The Go! Team is no ordinary band. It started out of mastermind Ian Parton’s kitchen in Wales, where he recorded the debut album Thunder, Lightning, Strike from samples. The band then snowballed into a live entity, picking up members left and right until Parton had the line-up to match his samplerific recorded material. There’s a terrific hotchpotch, bratty energy in the band’s work, driven forward by brash sirens and immense percussion, and reproducing it on stage takes two drummers, several guitars, a keyboard, and a hell of a lot of stamina.
“There are songs where someone in the band would need a rest before the next song,” says the band’s frontwoman, freestyle rapper Ninja. “For me, when you’ve got three mad songs together, it’s killer with all the singing and dancing. But if you’re in the Olympics and you’re running a race or something, just because you’re tired it doesn’t mean you’re allowed to stop. You have to keep going, like I started at this level, so I have to continue at this level till the end of the show. I’m not allowed to be tired, I’m the gang leader and I’m leading the crowd into having a great time. When they see me dance, they want to dance.”
Ninja was declared the fifteenth coolest person in the world by NME a few years ago. And cool she is; her speech is fast, extremely confident and articulate: a lot like her onstage rhymes. Her enthusiastic voice draws you into the conversation just like it draws you into the Go! Team’s music. Just like the music, she’s vibrant and boisterous. And just like the music, she defies categorisation. Born to a strict middle-class family and expected to train as a doctor, she shocked her relatives by becoming a musician. If she had to classify the band, what would she say?
“I used to call every week and be like, ‘Hey, I’ve got a word! How about... rainbow pop funk!’ ‘I’ve got another one! Okay... Electrunk!’ I used to call up every week with these crazy terms and everyone was like ‘You’re being silly.’... I think a lot of people just take elements of what they liked when they were growing up and turn it into what they like now. “We take elements of a lot of different decades, but it’s been made into something completely new. It’s not music from the 80s or 70s or 60s, but because of all of those influences, and because of the world we’re living in and the technology we have now, we’re making something completely unique.”
She prefers performing at universities to playing at bigger, more open venues. “I think we’re quite well known within the uni crowds,” she says. “And in America, as well, college students seem to love us. I think we just have a lot more fun - older crowds, you come out and you feel like they’re waiting to be impressed. But young people just want to be carefree and have a great time, and it’s going to be a great crowd. If it’s all uni stops on our next tour, then it’s going to be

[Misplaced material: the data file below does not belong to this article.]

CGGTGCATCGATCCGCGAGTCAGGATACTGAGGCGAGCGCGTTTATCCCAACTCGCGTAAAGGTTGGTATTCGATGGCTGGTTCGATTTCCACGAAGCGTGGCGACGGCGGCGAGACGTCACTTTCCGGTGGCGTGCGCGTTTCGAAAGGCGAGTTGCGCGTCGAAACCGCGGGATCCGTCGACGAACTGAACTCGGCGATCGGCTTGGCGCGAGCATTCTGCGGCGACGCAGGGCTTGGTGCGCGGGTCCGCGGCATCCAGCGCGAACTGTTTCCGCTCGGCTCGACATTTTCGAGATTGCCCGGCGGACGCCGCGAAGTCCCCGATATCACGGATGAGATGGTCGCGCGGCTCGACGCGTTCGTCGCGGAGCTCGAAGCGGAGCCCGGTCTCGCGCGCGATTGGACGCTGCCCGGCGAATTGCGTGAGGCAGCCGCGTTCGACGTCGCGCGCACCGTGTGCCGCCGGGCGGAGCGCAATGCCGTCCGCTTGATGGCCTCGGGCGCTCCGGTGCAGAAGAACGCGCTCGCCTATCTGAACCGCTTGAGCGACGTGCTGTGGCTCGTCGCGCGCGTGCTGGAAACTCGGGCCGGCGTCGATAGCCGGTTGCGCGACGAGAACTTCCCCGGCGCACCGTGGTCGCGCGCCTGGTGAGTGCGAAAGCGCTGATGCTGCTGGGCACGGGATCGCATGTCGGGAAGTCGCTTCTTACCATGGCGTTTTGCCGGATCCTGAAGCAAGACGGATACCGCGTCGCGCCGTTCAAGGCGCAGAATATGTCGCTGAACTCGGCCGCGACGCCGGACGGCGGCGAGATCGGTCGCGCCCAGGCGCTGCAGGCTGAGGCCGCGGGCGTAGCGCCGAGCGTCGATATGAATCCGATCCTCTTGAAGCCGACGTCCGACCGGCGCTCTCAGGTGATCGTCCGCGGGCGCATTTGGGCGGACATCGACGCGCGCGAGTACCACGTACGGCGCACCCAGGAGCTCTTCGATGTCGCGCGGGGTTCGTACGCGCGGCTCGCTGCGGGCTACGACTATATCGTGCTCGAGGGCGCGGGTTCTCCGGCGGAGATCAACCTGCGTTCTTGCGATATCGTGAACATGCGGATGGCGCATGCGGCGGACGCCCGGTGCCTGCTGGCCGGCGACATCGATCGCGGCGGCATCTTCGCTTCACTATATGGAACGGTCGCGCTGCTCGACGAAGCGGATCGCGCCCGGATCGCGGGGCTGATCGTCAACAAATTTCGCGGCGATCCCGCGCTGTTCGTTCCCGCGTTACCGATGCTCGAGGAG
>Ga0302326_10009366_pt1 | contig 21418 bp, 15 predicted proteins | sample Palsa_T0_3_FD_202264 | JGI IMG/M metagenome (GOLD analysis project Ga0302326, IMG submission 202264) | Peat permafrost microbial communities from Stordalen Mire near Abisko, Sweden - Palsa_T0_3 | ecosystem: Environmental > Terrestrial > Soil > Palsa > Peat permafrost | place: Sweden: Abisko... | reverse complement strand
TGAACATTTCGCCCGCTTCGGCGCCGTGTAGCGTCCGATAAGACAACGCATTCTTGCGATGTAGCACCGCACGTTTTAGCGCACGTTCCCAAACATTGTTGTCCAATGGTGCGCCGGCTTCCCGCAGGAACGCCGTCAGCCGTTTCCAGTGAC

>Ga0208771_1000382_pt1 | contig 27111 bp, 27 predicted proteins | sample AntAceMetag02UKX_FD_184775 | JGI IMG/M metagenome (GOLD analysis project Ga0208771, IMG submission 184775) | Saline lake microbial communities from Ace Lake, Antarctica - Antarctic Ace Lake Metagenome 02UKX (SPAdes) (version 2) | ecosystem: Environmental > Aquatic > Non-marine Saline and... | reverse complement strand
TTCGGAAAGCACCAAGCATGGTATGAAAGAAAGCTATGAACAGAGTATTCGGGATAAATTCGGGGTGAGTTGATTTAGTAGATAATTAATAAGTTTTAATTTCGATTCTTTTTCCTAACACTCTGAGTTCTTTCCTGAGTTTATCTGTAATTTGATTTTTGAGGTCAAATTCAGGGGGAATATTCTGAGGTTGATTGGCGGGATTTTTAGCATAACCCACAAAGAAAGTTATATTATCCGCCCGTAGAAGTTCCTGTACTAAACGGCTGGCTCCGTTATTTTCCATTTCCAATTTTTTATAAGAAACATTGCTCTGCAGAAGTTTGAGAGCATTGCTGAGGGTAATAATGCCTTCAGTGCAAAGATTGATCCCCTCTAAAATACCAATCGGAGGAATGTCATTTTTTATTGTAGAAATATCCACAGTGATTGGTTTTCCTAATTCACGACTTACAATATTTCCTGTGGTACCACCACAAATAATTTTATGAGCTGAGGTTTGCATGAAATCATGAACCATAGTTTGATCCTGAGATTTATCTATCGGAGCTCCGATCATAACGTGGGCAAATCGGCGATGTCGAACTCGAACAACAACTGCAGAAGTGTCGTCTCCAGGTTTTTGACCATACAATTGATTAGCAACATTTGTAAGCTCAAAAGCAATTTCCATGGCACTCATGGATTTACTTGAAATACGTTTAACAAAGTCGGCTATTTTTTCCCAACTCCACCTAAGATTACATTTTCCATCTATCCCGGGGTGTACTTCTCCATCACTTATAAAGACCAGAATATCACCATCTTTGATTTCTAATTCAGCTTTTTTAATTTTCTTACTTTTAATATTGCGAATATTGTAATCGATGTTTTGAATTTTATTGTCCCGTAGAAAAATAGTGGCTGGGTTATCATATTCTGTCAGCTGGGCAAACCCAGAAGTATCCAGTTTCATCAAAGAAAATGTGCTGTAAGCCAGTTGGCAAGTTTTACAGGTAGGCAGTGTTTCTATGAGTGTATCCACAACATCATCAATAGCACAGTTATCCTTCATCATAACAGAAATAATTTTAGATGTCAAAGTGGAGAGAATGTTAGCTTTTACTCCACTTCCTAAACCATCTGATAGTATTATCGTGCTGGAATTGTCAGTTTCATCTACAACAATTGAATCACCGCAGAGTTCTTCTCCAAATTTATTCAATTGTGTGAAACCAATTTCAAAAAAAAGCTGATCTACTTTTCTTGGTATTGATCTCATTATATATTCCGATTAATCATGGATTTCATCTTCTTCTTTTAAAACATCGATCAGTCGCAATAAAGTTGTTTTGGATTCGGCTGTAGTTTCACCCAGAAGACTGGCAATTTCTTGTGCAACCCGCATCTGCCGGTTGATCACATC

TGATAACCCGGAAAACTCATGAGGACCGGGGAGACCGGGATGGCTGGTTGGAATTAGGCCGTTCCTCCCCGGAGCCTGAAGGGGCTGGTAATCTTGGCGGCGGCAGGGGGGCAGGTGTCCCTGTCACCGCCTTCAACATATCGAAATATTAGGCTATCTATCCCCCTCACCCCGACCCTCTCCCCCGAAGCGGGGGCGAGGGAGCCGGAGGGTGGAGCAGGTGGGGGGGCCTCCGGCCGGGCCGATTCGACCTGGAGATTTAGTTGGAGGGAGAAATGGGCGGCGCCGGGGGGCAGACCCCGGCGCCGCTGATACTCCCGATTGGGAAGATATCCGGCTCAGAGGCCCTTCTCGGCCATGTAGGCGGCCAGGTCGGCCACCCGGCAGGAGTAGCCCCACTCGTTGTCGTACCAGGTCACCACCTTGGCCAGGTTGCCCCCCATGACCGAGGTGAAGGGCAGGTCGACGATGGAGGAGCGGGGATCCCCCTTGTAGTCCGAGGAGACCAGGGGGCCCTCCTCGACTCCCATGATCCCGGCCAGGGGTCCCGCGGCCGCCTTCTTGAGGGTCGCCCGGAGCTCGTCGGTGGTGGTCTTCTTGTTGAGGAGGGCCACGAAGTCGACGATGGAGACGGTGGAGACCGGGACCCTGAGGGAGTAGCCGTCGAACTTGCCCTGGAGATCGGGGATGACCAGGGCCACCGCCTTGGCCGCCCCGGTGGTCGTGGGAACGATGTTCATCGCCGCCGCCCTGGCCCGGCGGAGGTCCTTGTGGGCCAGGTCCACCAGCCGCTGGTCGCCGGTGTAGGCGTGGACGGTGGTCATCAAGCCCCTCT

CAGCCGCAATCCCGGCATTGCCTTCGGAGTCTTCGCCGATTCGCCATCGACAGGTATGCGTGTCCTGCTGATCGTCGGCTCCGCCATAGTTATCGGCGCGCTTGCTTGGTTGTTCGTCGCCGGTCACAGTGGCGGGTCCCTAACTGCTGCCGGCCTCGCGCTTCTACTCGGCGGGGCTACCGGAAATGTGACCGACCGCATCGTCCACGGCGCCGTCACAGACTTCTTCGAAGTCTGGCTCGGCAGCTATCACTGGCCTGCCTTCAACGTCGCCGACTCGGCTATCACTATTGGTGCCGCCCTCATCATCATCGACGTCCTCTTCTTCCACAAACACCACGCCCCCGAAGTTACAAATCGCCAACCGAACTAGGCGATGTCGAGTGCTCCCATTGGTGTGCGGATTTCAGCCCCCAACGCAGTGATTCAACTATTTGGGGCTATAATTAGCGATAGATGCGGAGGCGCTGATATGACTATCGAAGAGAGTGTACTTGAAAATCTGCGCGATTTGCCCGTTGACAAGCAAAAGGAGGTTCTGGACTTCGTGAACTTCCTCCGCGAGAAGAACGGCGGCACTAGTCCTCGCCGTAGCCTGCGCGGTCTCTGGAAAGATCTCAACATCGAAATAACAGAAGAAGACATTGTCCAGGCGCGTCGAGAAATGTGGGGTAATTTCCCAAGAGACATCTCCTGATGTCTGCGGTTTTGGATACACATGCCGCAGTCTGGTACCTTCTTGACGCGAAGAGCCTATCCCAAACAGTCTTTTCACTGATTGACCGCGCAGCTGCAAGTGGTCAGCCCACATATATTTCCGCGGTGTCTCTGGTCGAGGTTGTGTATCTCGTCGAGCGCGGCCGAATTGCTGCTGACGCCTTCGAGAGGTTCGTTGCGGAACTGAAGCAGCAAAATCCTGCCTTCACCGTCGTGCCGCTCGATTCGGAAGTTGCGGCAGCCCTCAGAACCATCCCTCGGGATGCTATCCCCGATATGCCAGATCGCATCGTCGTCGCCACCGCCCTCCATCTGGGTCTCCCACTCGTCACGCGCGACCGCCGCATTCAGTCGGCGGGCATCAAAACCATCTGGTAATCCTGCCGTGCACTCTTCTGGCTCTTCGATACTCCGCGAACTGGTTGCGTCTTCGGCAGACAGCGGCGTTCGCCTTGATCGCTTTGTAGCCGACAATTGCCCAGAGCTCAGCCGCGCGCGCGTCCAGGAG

Last year the Go! Team’s uni gigs included the May Ball at Trinity college. “Oh yeah!” Ninja exclaims delightedly when we mention it to her. “I remember! It was really strange, like, I don’t know, I’m a North Londoner, and I feel like as a Londoner I’m normal. The Cambridge ball was like another world, it was just loads of posh kids who were all like ‘oh my gosh, you guys are so fantastic’. We went to the food table, we were going around in our jeans... A couple of us went up to the fruit table and this lady came up to them and went ‘What are YOU?’ They came back to the dressing room with, like, half an apple, and told me and I said ‘Oh my god, I swear, if I was there and she said that to me...!’ She looked at them as if they were travelling monkeys or something, because they were in jeans and stuff, and she shooed them away from the food table like squirrels. Quite rude, but we saw stagediving and people there in really expensive ballgowns flying above a sea of hands, it was hilarious. When you just walk in there you can smell the privilege. I mean, we saw it at Warwick university as well, you could make the privilege into a fragrance and spray it on yourself and walk down the street and people would turn their heads.”
Creative force Ian Parton is also behind the Team’s videos, which are as kaleidoscopic and chaotic as their music. “Ian used to make documentaries and he’s really into Super 8 cameras,” says Ninja. “He’s mainly in control of the videos. He’s got loads of ideas about how he wants things to be seen. And just like the music is kind of quite choppy and cut-and-paste, the videos are like that as well. It’s got quite a vintage, retro feel to it, because we don’t go for the glossy videos.”
And that’s the Go! Team’s aesthetic in a nutshell: no gloss, just Frankensteinian, unconstrainable mayhem. Long may it continue.